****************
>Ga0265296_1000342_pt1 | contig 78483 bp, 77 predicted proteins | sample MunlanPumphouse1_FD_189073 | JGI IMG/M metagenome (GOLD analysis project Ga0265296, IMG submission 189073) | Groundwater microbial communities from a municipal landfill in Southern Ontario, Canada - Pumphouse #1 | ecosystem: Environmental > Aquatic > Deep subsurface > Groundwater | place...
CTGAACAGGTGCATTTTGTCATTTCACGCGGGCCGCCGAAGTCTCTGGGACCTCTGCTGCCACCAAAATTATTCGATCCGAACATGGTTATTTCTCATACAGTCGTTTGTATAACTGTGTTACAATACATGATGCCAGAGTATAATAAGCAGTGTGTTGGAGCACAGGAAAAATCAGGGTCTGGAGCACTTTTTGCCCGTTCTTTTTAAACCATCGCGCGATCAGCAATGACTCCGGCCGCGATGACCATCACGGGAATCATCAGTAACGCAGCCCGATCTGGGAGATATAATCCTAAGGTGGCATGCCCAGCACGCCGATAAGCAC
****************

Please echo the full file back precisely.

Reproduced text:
>Ga0265296_1000342_pt1 | contig 78483 bp, 77 predicted proteins | sample MunlanPumphouse1_FD_189073 | JGI IMG/M metagenome (GOLD analysis project Ga0265296, IMG submission 189073) | Groundwater microbial communities from a municipal landfill in Southern Ontario, Canada - Pumphouse #1 | ecosystem: Environmental > Aquatic > Deep subsurface > Groundwater | place...
CTGAACAGGTGCATTTTGTCATTTCACGCGGGCCGCCGAAGTCTCTGGGACCTCTGCTGCCACCAAAATTATTCGATCCGAACATGGTTATTTCTCATACAGTCGTTTGTATAACTGTGTTACAATACATGATGCCAGAGTATAATAAGCAGTGTGTTGGAGCACAGGAAAAATCAGGGTCTGGAGCACTTTTTGCCCGTTCTTTTTAAACCATCGCGCGATCAGCAATGACTCCGGCCGCGATGACCATCACGGGAATCATCAGTAACGCAGCCCGATCTGGGAGATATAATCCTAAGGTGGCATGCCCAGCACGCCGATAAGCAC